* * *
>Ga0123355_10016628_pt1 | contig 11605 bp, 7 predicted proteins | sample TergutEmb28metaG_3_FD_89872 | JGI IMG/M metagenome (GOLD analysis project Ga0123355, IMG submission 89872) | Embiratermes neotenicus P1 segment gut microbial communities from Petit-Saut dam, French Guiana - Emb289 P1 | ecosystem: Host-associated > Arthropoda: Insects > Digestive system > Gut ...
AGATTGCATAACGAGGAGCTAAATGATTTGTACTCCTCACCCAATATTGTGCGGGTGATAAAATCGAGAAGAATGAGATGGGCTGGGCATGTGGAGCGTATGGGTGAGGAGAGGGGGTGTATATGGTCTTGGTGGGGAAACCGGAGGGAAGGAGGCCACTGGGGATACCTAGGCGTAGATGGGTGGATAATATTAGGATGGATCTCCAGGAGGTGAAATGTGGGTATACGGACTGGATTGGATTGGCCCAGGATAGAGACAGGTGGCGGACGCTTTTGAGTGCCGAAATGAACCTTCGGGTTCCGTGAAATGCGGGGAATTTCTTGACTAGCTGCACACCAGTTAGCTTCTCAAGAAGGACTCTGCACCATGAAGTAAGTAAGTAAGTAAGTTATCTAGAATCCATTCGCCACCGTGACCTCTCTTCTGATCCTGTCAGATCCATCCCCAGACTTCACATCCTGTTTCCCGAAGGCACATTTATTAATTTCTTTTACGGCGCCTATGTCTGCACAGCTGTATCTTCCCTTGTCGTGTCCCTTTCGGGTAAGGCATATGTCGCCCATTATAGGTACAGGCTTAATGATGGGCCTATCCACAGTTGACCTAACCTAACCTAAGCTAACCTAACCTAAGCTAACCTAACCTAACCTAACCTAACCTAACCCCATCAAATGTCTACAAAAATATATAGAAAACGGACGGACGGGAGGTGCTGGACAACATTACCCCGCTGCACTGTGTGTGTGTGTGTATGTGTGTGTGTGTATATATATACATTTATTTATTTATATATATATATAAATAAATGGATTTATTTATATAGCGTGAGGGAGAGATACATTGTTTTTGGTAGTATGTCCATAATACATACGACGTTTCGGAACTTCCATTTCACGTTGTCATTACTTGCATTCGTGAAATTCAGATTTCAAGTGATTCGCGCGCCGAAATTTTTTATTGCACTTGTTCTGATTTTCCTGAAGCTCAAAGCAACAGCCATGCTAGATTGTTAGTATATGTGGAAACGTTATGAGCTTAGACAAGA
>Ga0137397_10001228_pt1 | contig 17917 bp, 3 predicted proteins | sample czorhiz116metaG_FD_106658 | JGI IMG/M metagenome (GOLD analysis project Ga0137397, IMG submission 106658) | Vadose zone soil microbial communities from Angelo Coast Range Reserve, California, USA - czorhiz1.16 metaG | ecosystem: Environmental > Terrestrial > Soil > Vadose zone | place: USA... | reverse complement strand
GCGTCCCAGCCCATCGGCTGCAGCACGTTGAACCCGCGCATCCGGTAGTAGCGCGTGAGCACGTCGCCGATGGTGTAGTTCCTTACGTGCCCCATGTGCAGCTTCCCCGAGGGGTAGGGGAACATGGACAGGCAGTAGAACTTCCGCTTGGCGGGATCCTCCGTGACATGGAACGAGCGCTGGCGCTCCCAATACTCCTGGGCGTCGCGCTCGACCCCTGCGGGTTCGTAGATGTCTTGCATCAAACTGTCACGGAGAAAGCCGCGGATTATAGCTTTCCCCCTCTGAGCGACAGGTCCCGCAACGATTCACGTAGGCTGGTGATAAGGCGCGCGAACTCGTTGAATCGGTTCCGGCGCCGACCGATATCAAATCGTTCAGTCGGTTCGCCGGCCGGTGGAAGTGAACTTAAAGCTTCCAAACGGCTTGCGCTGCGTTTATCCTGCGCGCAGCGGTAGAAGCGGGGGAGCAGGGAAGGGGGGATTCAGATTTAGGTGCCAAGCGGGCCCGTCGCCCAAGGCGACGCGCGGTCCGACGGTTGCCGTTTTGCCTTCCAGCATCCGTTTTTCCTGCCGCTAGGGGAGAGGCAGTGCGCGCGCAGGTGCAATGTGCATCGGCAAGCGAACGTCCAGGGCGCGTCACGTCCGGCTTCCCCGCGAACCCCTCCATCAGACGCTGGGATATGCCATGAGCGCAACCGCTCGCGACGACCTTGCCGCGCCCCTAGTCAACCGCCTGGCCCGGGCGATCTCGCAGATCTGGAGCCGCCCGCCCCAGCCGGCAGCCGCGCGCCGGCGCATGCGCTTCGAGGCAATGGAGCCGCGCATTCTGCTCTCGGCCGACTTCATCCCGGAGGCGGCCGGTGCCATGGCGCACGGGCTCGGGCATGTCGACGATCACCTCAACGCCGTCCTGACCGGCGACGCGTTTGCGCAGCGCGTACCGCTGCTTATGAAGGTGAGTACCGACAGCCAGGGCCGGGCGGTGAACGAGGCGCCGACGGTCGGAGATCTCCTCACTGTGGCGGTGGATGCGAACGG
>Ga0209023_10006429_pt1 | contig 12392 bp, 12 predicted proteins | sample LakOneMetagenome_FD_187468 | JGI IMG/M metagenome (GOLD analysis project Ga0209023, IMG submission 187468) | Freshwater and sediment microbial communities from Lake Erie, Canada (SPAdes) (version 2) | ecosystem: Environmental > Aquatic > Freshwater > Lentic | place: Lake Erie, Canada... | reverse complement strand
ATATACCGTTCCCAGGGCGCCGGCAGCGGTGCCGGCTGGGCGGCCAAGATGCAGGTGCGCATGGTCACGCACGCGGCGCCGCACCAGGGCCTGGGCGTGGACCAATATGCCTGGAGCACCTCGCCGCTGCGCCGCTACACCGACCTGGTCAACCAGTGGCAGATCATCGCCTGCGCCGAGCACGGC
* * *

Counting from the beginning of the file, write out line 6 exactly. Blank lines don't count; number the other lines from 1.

ATATACCGTTCCCAGGGCGCCGGCAGCGGTGCCGGCTGGGCGGCCAAGATGCAGGTGCGCATGGTCACGCACGCGGCGCCGCACCAGGGCCTGGGCGTGGACCAATATGCCTGGAGCACCTCGCCGCTGCGCCGCTACACCGACCTGGTCAACCAGTGGCAGATCATCGCCTGCGCCGAGCACGGC